LONDON (Reuters) - Emerging markets’ popularity with investors is ebbing as a strong dollar lures money away and commodity prices fall, but some governments promising tough economic reforms may stem the flow of capital leaving.
India and Indonesia currently look the most promising, fund managers say, following the election of pro-business governments on a ticket to introduce reforms that will open up state companies to foreign investment and cut red tape.
“Reformers are performers,” said Bill Street, head of investments for Europe, the Middle East and Africa at State Street. “You need to differentiate your exposures in emerging markets .. We have some select funds that pull out reformers. We’ve seen some good reform happening in India and Indonesia”
In India, Prime Minister Narendra Modi’s government plans to sell state stakeholdings in major companies, shake up labor laws and cut populist subsidies on fuel.
Craig Botham, an emerging markets economist at UK fund manager Schroders, said he expected success on those fronts “to lead to greater investment, picking up momentum going into 2016” but was only “cautiously positive” on similar claims by the government in Indonesia.
So far the two countries have had mixed success in retaining foreign portfolio capital.
According to Lipper — a Thomson Reuters company that tracks the funds industry — net sales for India themed investment funds domiciled in Europe amounted to 303 million euros in September, making them the one of the fastest selling emerging market investment products.
In contrast, Indonesian-themed funds saw an outflow of 64 million euros. The country’s president Joko “Jokowi” Widodo, who was elected in July, does not hold a parliamentary majority — limiting his ability to deliver on his promises to liberalize the economy and attract more foreign investment.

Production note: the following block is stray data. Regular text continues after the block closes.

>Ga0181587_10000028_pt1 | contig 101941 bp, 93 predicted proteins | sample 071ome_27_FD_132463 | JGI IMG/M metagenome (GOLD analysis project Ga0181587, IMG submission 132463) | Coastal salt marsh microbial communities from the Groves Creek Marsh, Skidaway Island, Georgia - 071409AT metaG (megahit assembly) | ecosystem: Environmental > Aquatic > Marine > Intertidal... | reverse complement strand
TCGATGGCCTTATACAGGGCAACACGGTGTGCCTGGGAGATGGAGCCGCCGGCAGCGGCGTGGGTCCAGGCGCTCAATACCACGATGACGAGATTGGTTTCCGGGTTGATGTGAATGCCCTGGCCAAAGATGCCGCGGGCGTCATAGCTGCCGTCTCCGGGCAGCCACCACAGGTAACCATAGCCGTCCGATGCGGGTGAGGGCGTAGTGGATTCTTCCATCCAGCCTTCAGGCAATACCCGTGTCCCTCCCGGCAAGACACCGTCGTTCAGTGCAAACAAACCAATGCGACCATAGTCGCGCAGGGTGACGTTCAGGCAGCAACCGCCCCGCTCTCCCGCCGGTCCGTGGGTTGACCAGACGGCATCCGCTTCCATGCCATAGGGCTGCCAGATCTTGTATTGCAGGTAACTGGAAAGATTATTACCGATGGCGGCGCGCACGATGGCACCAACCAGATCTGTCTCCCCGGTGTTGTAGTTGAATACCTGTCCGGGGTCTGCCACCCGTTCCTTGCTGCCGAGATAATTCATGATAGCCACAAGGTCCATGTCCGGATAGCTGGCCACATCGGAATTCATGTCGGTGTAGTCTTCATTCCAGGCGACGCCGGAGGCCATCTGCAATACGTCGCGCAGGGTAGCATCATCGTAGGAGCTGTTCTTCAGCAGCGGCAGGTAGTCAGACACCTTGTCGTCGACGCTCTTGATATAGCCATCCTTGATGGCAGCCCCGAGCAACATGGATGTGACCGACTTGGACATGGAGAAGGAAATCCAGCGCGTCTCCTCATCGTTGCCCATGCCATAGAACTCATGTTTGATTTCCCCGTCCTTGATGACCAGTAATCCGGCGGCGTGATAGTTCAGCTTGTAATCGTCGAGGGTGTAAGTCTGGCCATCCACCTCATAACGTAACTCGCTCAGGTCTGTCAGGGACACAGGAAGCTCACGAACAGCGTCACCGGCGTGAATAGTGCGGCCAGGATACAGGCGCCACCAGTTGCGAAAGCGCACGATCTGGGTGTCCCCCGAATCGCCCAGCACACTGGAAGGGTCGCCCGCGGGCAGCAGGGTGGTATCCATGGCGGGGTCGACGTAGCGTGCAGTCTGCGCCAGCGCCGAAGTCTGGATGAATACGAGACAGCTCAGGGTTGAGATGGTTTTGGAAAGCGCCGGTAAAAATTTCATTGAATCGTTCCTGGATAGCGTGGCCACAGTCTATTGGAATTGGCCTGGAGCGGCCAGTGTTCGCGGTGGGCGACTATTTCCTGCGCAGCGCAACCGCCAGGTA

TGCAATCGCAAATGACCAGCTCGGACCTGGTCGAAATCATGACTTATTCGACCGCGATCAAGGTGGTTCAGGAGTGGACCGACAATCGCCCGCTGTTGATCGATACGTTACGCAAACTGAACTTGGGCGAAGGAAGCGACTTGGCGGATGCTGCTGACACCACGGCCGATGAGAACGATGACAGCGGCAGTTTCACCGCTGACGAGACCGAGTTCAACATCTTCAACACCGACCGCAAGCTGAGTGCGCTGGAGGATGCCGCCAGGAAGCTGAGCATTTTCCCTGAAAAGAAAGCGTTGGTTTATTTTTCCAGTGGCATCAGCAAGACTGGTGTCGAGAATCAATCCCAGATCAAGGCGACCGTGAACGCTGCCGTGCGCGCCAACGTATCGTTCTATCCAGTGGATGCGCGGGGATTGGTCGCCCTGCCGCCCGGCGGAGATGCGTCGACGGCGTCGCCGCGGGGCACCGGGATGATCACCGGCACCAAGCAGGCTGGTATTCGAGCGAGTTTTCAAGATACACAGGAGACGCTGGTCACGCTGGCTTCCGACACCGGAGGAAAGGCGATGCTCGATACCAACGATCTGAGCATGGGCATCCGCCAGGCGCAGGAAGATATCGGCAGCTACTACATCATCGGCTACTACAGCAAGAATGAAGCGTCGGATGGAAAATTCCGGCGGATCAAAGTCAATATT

Investors are also unenthusiastic about prospects for Turkey, where politicians hoping to win elections scheduled for mid 2015 are unlikely to inflict economic pain on voters despite recommendations by the IMF to tighten fiscal and monetary policy, as recommended by the IMF.
“Economic populism remains a risk in Turkey, and the country’s structural reform agenda will likely remain stalled ahead of parliamentary elections in June,” JP Morgan said in a research note.
European equity funds focusing on Turkey saw a net outflow of 68.5 million euros in September, according to Lipper -- a trend also reflected in the falling value of the Turkish lira TRY= in 2014, down around 5 percent against the dollar.
South Africa, which has seen demand for its commodity exports sink as key customer China slows down, is also out of favor with investors — as a result of which the rand currency has fallen more than 10 percent against the dollar since May.
Brazil is another country losing friends in the City of London and on Wall Street following the re-election of left-leaning president Dilma Rousseff, who some doubt has the political clout to curb a budget deficit and control inflation.
One voice countering those others however is veteran fund manager Mark Mobius, who runs the Templeton Emerging Markets Investment Trust.
He said he thought Brazil could well bounce back next year and also suggested Russia - whose economy is crumbling beneath the combined weight of Western sanctions, falling oil prices and the collapse of the rouble - could stage a recovery if it embraced reform
“We believe both Russia and Brazil have the resources to bounce back strongly should more appropriate policies be adopted,” Mobius wrote to clients, noting he had big holdings of Brazilian banks Itau Unibanco (ITUB.N) (ITUB4.SA) and Banco Bradesco (BBD.N) (BBDC4.SA).
Reporting by Chris Vellacott; Editing by Sophie Walker